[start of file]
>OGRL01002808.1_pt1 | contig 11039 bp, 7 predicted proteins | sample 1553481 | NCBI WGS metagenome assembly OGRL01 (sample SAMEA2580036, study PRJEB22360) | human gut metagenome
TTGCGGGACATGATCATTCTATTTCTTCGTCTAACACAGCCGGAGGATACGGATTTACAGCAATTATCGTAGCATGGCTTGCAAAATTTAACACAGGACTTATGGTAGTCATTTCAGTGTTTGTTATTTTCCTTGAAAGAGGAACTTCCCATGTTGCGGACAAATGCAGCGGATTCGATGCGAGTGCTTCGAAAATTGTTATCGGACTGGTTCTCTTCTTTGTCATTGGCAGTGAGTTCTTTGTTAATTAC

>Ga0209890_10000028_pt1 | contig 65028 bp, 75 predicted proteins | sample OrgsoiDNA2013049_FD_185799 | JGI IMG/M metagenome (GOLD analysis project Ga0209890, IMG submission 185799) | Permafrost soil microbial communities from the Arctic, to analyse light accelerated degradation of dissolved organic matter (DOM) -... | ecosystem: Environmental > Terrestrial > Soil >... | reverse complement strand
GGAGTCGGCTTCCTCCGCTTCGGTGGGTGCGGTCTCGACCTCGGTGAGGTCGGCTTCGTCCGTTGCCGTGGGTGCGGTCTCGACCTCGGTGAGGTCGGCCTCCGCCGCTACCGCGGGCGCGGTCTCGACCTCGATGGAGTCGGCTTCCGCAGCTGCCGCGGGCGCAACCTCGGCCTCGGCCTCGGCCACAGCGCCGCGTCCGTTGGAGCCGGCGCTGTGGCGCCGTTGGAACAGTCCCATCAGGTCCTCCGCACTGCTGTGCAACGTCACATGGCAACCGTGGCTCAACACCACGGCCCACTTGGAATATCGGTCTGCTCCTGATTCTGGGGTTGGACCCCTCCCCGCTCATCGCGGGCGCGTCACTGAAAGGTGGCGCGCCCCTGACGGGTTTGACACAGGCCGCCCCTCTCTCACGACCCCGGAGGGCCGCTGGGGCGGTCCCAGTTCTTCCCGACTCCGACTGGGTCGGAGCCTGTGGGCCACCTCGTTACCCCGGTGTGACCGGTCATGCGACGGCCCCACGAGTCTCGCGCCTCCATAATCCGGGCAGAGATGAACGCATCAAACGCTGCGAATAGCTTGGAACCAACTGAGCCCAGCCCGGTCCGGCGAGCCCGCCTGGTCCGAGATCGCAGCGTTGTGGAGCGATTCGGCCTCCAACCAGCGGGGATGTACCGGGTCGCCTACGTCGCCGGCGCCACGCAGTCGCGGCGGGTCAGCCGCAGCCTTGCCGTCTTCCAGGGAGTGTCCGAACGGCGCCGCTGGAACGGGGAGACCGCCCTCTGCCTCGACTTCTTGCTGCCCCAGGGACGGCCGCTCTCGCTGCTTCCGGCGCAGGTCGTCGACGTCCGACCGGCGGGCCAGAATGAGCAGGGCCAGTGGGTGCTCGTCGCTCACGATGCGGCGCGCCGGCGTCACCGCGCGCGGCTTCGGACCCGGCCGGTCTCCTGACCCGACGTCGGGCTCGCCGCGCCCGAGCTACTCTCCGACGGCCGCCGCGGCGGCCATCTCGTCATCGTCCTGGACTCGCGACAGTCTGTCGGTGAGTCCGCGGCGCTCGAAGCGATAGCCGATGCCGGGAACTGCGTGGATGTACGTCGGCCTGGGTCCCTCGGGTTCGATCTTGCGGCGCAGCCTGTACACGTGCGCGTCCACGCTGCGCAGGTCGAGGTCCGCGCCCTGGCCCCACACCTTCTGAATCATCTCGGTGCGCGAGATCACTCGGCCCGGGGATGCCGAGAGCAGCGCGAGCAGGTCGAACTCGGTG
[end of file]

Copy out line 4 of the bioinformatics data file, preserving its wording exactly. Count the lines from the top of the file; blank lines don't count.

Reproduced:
GGAGTCGGCTTCCTCCGCTTCGGTGGGTGCGGTCTCGACCTCGGTGAGGTCGGCTTCGTCCGTTGCCGTGGGTGCGGTCTCGACCTCGGTGAGGTCGGCCTCCGCCGCTACCGCGGGCGCGGTCTCGACCTCGATGGAGTCGGCTTCCGCAGCTGCCGCGGGCGCAACCTCGGCCTCGGCCTCGGCCACAGCGCCGCGTCCGTTGGAGCCGGCGCTGTGGCGCCGTTGGAACAGTCCCATCAGGTCCTCCGCACTGCTGTGCAACGTCACATGGCAACCGTGGCTCAACACCACGGCCCACTTGGAATATCGGTCTGCTCCTGATTCTGGGGTTGGACCCCTCCCCGCTCATCGCGGGCGCGTCACTGAAAGGTGGCGCGCCCCTGACGGGTTTGACACAGGCCGCCCCTCTCTCACGACCCCGGAGGGCCGCTGGGGCGGTCCCAGTTCTTCCCGACTCCGACTGGGTCGGAGCCTGTGGGCCACCTCGTTACCCCGGTGTGACCGGTCATGCGACGGCCCCACGAGTCTCGCGCCTCCATAATCCGGGCAGAGATGAACGCATCAAACGCTGCGAATAGCTTGGAACCAACTGAGCCCAGCCCGGTCCGGCGAGCCCGCCTGGTCCGAGATCGCAGCGTTGTGGAGCGATTCGGCCTCCAACCAGCGGGGATGTACCGGGTCGCCTACGTCGCCGGCGCCACGCAGTCGCGGCGGGTCAGCCGCAGCCTTGCCGTCTTCCAGGGAGTGTCCGAACGGCGCCGCTGGAACGGGGAGACCGCCCTCTGCCTCGACTTCTTGCTGCCCCAGGGACGGCCGCTCTCGCTGCTTCCGGCGCAGGTCGTCGACGTCCGACCGGCGGGCCAGAATGAGCAGGGCCAGTGGGTGCTCGTCGCTCACGATGCGGCGCGCCGGCGTCACCGCGCGCGGCTTCGGACCCGGCCGGTCTCCTGACCCGACGTCGGGCTCGCCGCGCCCGAGCTACTCTCCGACGGCCGCCGCGGCGGCCATCTCGTCATCGTCCTGGACTCGCGACAGTCTGTCGGTGAGTCCGCGGCGCTCGAAGCGATAGCCGATGCCGGGAACTGCGTGGATGTACGTCGGCCTGGGTCCCTCGGGTTCGATCTTGCGGCGCAGCCTGTACACGTGCGCGTCCACGCTGCGCAGGTCGAGGTCCGCGCCCTGGCCCCACACCTTCTGAATCATCTCGGTGCGCGAGATCACTCGGCCCGGGGATGCCGAGAGCAGCGCGAGCAGGTCGAACTCGGTG